If you type "netstat -rn" at the command line you will get the
routing table. Usually, the gateway's IP address is a function of the
destination IP address, and the interface to use is a function of the
gateway's IP address. There can also be multiple gateways attached to a
single interface. Usually, a single gateway is designated as the
"default" route, and all packets destined for that gateway are routed
through the same interface. The routing table should tell you exactly
where each packet will be routed.
On Tue, 21 Jun 2005, Chase wrote:
> How can I found out (in C or at the commandline) what the gateway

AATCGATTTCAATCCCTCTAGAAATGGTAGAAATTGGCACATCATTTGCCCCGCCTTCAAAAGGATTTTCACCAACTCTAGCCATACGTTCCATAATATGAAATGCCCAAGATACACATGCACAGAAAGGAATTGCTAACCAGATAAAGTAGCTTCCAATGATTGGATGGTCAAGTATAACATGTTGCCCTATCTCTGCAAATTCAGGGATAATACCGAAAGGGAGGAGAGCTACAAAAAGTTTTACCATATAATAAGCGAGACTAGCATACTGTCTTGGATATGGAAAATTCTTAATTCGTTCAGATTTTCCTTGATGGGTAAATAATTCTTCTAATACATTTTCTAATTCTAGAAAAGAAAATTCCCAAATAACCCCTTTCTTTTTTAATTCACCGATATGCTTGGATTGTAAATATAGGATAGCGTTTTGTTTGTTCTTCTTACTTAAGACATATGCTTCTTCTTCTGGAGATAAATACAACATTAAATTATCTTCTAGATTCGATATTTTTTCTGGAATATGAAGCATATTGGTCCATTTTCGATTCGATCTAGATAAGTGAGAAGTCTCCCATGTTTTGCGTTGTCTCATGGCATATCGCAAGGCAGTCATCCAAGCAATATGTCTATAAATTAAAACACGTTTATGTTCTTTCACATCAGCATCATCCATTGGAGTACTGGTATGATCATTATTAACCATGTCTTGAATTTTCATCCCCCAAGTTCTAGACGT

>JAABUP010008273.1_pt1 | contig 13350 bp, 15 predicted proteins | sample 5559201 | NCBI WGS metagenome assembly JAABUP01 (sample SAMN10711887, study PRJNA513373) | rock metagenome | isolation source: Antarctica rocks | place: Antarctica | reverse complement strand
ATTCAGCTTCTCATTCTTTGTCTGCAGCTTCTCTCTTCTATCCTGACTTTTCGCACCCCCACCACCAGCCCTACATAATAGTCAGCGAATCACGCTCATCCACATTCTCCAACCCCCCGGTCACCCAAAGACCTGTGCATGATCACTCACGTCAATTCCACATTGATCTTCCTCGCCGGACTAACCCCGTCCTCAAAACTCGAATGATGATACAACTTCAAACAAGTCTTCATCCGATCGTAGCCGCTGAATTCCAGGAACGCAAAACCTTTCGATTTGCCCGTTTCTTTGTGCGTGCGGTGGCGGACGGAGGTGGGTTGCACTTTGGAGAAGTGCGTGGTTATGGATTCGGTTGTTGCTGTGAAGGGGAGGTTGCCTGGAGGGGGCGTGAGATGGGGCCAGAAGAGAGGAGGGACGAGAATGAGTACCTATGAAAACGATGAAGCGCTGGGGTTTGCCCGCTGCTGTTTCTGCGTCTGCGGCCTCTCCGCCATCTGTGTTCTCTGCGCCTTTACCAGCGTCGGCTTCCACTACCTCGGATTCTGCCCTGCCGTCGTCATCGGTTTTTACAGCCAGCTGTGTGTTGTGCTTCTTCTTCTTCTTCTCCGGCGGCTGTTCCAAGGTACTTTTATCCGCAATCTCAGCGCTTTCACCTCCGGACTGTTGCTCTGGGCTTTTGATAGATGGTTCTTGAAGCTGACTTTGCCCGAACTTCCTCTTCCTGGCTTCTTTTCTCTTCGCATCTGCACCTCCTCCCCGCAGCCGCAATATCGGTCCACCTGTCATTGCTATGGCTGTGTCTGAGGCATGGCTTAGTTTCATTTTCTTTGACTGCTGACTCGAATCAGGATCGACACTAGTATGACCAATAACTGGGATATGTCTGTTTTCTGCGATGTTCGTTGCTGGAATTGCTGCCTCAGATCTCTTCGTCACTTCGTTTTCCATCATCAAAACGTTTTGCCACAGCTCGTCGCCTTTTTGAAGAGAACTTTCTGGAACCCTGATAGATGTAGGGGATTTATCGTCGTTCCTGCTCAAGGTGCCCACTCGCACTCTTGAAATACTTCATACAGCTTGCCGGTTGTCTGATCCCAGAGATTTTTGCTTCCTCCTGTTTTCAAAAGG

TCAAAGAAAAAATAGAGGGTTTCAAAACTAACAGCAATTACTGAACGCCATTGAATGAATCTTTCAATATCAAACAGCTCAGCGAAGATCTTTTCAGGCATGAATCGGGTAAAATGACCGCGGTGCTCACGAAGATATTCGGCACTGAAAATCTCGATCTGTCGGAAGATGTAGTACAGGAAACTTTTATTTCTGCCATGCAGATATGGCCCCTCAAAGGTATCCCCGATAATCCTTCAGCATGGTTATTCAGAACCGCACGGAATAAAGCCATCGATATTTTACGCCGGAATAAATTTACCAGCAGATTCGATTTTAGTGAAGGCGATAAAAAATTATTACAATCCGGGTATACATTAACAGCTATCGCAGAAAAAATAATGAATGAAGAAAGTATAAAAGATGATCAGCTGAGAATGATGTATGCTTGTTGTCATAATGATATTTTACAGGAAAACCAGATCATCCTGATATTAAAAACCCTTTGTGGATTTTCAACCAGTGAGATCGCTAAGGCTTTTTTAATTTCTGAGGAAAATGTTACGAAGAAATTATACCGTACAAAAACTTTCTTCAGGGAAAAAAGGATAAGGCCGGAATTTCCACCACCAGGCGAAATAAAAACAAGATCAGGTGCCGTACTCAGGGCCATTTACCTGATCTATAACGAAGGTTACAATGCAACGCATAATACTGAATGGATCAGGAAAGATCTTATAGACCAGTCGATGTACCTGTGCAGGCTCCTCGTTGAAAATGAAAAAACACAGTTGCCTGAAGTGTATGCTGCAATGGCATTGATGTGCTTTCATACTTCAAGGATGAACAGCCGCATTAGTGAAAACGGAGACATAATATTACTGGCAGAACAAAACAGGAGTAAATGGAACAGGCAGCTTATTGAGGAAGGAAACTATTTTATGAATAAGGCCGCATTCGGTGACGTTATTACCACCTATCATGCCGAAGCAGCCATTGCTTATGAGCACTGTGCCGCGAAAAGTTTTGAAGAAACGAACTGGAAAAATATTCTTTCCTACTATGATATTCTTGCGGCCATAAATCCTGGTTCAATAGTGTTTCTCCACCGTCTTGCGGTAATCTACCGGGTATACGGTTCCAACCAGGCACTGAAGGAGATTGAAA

> address is that is attached to a particular interface on a multihomed
> If en0 is attached to one gateway and en1 to another, how can I get
> the address of each unique gateway at will?
> In other words, how would I answer the following question: "What is
> the address of the gateway G(X) attached to interface X ?"
> I need to know the C calls, but if all you know is how to do it at
> the commandline, that will work, since I can look up the code for
> that tool in the Darwin CVS tree.
> That said, if you know both ways, of course the C way would be a
> shorter path for me to take.
> Thanks in advance for the help.
> - Chase
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